I survived 5th grade, and even made a couple of close friends, so I started 6th grade at Liberty willingly enough. But someone in authority had had a bright idea: put the slower 7th and 8th graders in the same classes as the faster 6th graders. I was one of the latter. The older kids of course resented being lumped in with younger kids and publicly branded as stupid, so they sought to put us in our place. My instinct for self-preservation not being well-developed, I reacted to their teasing, letting them know that I was a lot smarter than they were. The abuse rapidly became physical. I came home one day bruised all down one side of my body, from being slammed against a locker in the hall by an older girl who didn’t like my attitude. My dad withdrew me from the school.
Shady Lane, Pittsburgh
I then went to Shady Lane, an “alternative” school. Classes were small and the atmosphere generally pleasant and cooperative, but I was scared by now, and tended to avoid most of my classmates. I read a lot (something that teachers always liked), and I don’t remember being made to do too much that I didn’t like academically, though I did finally conquer fractions. And I met Anna Levy, destined to remain my best friend for several years.
Shortly after Christmas, however, my dad was hospitalized as a result of some gastrointestinal bug he’d picked up in Mexico the previous summer. I had spent that summer with my aunt Rosie in Texas, and it was to Rosie that I now returned. She lived (
and still does) in the country, outside the tiny town of Coupland, then famous for its barbecue.
Coupland School, Coupland Texas
I joined Coupland School, where the 5th and 6th grades were taught by a single teacher in one classroom, and even so there were only about 12 of us in the room. By this time I was so afraid of my peers that it took me a long time to realize that these kids genuinely meant to be kind to me. I spent recess and lunch periods in hiding, reading.
We participated in a regional spelling bee. I didn’t make a single mistake, so when it came time to give prizes for our age group, I waited expectantly. The man giving the prizes picked up the blue ribbon, glanced at the name on the back, frowned, and put it down. He then went through all the others, down to sixth place, and my name was never mentioned. I stepped forward and pointed to the blue ribbon. “I think that’s mine,” I said. It was; he just hadn’t known how to pronounce my name.
Ellis School, Pittsburgh
In late April I returned to Pittsburgh for my dad’s wedding to Nancy, and didn’t go to school for the remainder of that academic year. For September, my dad had somehow got me into Ellis School, an expensive private girls’ school where he had been working part-time in the library. They suggested that, since my previous school year had been very disrupted and Ellis was academically demanding, I should repeat the sixth grade. I don’t recall minding this particularly; I was emotionally less mature than my peers, and felt better able to cope with slightly younger girls.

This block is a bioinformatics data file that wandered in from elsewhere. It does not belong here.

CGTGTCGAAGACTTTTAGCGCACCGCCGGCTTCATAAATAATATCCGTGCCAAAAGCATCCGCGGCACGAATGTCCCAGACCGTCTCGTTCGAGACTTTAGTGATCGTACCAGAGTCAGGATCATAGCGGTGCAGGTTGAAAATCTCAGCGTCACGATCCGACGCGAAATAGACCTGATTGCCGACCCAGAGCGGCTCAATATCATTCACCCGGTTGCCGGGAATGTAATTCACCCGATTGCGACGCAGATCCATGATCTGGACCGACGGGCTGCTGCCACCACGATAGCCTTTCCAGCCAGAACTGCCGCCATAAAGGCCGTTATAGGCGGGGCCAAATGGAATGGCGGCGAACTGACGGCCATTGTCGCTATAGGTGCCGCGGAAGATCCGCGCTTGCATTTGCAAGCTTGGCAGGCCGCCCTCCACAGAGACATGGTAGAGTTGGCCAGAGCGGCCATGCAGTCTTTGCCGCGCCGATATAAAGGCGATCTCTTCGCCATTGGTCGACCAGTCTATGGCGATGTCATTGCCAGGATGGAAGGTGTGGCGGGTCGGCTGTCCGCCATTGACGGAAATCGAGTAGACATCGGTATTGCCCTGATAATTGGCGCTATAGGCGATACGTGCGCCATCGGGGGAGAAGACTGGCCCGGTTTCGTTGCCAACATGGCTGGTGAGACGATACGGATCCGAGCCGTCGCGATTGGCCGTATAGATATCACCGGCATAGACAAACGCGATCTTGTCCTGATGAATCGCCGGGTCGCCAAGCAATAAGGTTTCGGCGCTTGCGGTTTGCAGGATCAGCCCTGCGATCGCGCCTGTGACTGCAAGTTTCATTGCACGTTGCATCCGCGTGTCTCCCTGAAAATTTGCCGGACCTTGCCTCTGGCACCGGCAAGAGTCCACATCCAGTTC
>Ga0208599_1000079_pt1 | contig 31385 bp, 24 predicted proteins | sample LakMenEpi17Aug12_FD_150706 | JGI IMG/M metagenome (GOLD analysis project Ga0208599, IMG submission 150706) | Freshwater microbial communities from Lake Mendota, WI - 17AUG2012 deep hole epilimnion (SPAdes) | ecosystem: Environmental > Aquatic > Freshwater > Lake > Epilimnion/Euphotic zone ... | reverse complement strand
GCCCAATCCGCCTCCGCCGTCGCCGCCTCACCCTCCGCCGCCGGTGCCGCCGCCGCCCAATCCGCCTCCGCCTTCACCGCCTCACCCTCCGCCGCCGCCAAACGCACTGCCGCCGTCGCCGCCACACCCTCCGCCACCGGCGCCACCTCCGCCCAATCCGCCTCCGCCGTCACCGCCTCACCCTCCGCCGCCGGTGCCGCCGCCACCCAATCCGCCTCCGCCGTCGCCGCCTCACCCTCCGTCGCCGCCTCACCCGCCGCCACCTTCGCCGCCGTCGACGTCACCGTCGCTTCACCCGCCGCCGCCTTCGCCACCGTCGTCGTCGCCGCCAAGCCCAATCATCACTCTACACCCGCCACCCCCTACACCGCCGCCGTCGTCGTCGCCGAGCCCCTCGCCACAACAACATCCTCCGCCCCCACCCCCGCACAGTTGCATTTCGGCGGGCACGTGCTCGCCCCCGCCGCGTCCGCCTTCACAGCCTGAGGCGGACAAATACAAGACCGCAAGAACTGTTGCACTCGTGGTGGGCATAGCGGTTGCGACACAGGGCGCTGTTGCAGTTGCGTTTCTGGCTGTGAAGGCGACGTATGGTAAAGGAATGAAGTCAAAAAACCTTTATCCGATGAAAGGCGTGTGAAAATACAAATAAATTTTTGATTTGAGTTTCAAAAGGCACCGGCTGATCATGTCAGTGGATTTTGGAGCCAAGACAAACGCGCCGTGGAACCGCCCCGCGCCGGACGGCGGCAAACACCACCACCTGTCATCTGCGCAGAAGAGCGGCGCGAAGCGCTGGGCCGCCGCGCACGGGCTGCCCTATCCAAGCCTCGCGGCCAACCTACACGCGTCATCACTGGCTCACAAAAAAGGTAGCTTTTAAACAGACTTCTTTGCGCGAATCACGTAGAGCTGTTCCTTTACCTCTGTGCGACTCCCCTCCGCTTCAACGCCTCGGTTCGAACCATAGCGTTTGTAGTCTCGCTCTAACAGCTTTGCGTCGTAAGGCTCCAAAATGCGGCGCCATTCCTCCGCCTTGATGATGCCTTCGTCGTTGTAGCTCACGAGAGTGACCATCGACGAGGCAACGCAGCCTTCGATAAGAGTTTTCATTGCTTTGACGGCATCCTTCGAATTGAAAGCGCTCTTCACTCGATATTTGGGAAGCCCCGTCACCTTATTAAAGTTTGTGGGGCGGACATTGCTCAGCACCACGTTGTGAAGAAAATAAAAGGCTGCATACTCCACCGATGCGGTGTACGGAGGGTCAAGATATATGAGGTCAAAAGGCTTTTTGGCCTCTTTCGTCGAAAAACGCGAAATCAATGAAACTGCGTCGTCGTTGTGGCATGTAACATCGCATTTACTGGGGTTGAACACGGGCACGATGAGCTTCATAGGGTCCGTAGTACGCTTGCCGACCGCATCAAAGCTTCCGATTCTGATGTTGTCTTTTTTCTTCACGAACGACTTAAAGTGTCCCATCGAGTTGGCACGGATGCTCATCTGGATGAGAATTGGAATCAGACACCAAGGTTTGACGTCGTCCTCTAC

Ellis was where I finally got to grips with a lot of things, including math. Within a few months I was sailing through all the work, usually getting my homework done in class while the teacher was still lecturing. I liked the English teacher, who didn’t mind that during her classes I drew stories in picture form; she even asked me to hang them up and explain them to the class. NB: I could and did listen while I drew; drawing helps me concentrate on what I’m hearing.
I liked the music teacher, who let us sing songs from musicals. Science class was also excellent: we built electrical circuits, and for human anatomy there was a dummy torso that you could open up and take out the organs, stuck in on brass pins, to see how it all fit together.
Ellis had the excellent facilities and equipment you’d expect of an expensive school, but perhaps what really made the difference was that the teachers took a real interest in the students. The English teacher took us to see a local production of “Camelot,” and I laughed at Lancelot’s arrogance in the song “C’est Moi.” The teacher said to me gently: “Maybe your classmates sometimes see you that way.” I thought that over. Maybe they did. I still defended myself from teasing by letting the teasers know that, whatever might be weird about me, I was certainly smarter than they were.
My dad couldn’t afford another year of Ellis, so for 7th grade I went back into the public school system. I was bused to a newly-built school, Reizenstein. Since the school was brand new, we had the opportunity to determine important things like a name for the sports teams. Which was a stumper: what goes with “Reizenstein”? The principal liked “The Rise-and-Shiners,” but we all thought that was stupid.
Reizenstein, with all its newness, seemed to hold out hopes of a better school experience for me: at this school, everyone was a new kid. I was put into accelerated reading classes and a “gifted and talented” program. This was cool; there were only five or six of us in the class, and we learned to dance the tarantella. I wondered about the academic value of this (though I now live in Italy, it’s a skill I’ve never needed), but didn’t complain: it beat being bored and teased in regular classes.